Yesterday, during a House of Commons debate about Black History Month, the minster for equalities, Kemi Badenoch, said: “We do not want teachers to teach their white pupils about white privilege and inherited racial guilt.
“Let me be clear that any school that teaches those elements of critical race theory as fact, or that promotes partisan political views, such as defunding the police, without offering a balanced treatment of opposing views, is breaking the law.”
This shouldn’t be a remotely controversial thing to say. After all, it’s long been a legal requirement for schools to be non-partisan, and to cover political issues in a balanced fashion. Just as we expect schools and teachers to abide by health and safety legislation or the Equality Act, so they must follow the law on political impartiality.
(For those of you wanting to pop a question about this into your next Zoom quiz: the key legislation in this regard for maintained schools is the 1996 Education Act, sections 406 and 407. And, for academies and private schools, it’s the Independent School Standards, parts 5 (c) and (d). Yes, I’m great fun at parties.)
The Equalities Minister could not have been clearer:— Calvin Robinson (@calvinrobinson) October 20, 2020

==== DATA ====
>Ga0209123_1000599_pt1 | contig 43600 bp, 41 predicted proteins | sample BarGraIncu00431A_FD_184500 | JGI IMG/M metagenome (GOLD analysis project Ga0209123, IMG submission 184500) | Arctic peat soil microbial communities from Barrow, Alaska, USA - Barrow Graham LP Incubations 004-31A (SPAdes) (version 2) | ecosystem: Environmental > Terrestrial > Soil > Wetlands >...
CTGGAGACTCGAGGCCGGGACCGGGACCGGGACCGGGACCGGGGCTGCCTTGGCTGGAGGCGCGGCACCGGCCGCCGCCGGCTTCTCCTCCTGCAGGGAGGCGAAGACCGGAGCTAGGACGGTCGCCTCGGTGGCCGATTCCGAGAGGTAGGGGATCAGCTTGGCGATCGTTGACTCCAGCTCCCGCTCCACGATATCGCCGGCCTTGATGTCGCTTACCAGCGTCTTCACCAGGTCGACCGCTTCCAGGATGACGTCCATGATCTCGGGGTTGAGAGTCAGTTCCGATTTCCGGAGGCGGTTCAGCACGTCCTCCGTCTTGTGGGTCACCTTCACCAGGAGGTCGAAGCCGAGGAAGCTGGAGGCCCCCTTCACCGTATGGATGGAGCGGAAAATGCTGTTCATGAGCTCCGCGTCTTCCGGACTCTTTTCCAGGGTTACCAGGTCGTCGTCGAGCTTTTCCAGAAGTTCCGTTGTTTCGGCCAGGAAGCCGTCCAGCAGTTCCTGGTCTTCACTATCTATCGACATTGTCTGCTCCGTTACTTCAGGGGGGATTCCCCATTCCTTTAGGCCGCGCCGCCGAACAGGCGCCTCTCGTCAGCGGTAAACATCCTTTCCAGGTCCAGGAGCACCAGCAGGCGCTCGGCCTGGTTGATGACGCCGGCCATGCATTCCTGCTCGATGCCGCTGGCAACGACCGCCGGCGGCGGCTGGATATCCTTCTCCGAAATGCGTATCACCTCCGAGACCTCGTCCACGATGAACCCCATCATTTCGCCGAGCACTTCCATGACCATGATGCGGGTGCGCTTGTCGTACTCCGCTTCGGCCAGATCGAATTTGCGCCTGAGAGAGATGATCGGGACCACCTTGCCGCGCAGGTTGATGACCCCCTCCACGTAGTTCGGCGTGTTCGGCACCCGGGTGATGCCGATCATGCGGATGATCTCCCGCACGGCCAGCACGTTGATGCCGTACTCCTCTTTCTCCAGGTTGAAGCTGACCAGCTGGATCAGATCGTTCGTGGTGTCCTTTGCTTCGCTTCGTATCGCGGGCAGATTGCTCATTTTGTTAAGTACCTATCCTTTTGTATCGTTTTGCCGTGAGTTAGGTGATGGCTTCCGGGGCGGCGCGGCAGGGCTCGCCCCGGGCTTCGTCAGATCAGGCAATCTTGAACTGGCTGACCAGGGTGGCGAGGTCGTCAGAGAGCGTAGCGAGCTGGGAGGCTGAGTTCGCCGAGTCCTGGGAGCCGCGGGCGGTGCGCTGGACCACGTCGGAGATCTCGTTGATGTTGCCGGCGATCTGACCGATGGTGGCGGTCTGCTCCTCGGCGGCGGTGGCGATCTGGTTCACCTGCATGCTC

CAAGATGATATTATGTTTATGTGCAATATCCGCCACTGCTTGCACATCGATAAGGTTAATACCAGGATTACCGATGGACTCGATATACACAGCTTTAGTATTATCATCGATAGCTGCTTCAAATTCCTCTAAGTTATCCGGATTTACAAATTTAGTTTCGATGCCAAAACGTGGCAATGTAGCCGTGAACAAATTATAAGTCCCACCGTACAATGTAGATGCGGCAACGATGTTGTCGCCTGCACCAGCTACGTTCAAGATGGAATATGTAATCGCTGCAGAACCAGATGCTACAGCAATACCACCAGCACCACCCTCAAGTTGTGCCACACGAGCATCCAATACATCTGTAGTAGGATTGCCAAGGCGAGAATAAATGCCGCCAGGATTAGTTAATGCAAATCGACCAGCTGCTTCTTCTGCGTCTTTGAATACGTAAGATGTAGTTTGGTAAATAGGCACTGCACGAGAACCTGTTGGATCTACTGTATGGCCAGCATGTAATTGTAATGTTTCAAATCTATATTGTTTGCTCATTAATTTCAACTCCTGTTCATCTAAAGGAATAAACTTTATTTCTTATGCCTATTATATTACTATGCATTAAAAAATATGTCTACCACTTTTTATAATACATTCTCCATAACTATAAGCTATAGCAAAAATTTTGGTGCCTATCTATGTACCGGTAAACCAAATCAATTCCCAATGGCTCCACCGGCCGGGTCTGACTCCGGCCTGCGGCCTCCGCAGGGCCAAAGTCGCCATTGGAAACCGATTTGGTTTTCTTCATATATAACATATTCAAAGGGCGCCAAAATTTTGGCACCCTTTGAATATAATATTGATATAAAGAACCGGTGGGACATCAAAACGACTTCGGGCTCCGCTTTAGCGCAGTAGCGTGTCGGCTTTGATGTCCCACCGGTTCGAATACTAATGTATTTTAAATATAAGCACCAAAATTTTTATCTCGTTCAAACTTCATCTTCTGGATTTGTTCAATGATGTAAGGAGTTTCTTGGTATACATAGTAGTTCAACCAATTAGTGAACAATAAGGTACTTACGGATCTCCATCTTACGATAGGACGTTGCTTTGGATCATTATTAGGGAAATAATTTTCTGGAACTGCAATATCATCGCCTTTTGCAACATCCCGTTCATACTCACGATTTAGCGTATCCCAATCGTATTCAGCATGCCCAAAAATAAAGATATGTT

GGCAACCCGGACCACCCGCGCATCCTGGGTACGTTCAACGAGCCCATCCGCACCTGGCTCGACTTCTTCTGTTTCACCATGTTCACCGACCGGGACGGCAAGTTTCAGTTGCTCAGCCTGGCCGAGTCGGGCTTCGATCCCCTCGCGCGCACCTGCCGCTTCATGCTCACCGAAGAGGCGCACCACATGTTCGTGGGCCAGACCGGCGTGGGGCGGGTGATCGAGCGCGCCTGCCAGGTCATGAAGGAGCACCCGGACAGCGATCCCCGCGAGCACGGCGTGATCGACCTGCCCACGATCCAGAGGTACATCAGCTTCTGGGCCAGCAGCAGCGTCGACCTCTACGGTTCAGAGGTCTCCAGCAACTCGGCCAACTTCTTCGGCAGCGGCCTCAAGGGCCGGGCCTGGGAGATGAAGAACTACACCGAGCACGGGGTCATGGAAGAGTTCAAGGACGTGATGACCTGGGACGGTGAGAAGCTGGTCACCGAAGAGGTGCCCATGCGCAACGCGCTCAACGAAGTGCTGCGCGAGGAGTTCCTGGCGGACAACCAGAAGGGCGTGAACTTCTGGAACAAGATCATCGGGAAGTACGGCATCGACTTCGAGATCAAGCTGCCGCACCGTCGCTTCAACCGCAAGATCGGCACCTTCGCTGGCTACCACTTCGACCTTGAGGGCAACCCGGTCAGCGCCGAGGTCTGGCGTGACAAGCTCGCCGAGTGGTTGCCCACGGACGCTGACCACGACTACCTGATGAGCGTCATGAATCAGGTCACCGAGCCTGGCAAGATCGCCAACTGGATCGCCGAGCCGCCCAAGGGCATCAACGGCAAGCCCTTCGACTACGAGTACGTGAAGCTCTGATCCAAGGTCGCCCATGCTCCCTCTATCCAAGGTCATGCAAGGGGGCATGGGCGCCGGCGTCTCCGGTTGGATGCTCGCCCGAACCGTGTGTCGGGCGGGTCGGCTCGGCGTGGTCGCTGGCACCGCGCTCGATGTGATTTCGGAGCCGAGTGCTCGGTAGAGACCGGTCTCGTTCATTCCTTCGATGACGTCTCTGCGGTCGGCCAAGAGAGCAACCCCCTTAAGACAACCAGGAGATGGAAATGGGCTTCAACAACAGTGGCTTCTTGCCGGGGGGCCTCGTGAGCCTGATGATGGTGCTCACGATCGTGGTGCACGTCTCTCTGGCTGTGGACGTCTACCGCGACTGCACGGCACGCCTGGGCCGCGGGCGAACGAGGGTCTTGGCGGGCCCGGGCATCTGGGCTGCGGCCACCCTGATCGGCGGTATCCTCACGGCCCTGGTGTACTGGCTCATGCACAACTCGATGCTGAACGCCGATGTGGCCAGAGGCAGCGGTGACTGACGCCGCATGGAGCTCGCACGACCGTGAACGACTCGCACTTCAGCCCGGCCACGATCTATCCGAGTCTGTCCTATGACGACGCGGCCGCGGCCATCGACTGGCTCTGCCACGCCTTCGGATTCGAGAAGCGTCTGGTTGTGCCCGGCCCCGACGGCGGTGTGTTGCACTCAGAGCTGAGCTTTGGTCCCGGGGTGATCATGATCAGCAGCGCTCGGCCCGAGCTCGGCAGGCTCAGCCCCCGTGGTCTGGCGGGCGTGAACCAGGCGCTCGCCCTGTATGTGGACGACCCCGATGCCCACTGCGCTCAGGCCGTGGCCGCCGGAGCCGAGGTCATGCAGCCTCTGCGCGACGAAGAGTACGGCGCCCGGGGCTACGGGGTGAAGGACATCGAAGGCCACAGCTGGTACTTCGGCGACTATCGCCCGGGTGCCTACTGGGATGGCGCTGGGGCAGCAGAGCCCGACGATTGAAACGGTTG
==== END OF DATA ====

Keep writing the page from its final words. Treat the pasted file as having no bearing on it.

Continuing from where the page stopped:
Black Lives Matter and Critical Race Theory are political and do not belong in schools.
Teaching ideas such as 'white privilege' as a factual reality is breaking the law! 🚫👨🏫 pic.twitter.com/6VoIDVJxLi
For me, more important than the legalities is the need for all our schools to be genuinely inclusive places. Every family should feel that they and their child would be welcome at a school, should they choose it. But this just isn’t possible if institutions adopt controversial ideologies as the basis for how they run or endorse partisan organisations.
And it’s not just the government, or geeks like me, who feel this way, either. The general public thinks that this is what schools should do, too.
Schools should be politically neutral
In national polling carried out for my group, the Campaign for Common Sense, 83 per cent of people agreed that “schools and teachers should be neutral when teaching children about political issues.”
The same proportion agreed that “schools and teachers should provide a balance of credible views and resources when teaching political issues”. And only 20 per cent agreed that “schools should encourage pupils to get involved with campaigns like Extinction Rebellion and Black Lives Matter.”
Importantly, there was consistent overwhelming support for impartiality across all ages, regions, socioeconomic statuses, or voting habits.
Providing pupils with accepted facts
So, given the overwhelming case for balance when discussing political issues, what’s the problem? Why did the minster for equalities feel the need to say what she did yesterday?
Let’s be clear: teaching young people about important and controversial issues is an essential part of any education. Life is not black and white, and teachers should not pretend otherwise.